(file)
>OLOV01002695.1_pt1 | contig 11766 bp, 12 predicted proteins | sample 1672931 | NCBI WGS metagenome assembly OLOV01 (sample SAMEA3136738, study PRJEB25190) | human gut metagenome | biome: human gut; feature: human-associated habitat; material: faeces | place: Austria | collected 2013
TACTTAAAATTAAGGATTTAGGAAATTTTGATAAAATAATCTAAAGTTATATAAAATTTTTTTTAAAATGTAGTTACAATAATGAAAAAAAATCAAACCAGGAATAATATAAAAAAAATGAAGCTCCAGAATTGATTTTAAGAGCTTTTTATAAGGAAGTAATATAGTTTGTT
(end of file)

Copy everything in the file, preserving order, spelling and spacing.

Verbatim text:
>OLOV01002695.1_pt1 | contig 11766 bp, 12 predicted proteins | sample 1672931 | NCBI WGS metagenome assembly OLOV01 (sample SAMEA3136738, study PRJEB25190) | human gut metagenome | biome: human gut; feature: human-associated habitat; material: faeces | place: Austria | collected 2013
TACTTAAAATTAAGGATTTAGGAAATTTTGATAAAATAATCTAAAGTTATATAAAATTTTTTTTAAAATGTAGTTACAATAATGAAAAAAAATCAAACCAGGAATAATATAAAAAAAATGAAGCTCCAGAATTGATTTTAAGAGCTTTTTATAAGGAAGTAATATAGTTTGTT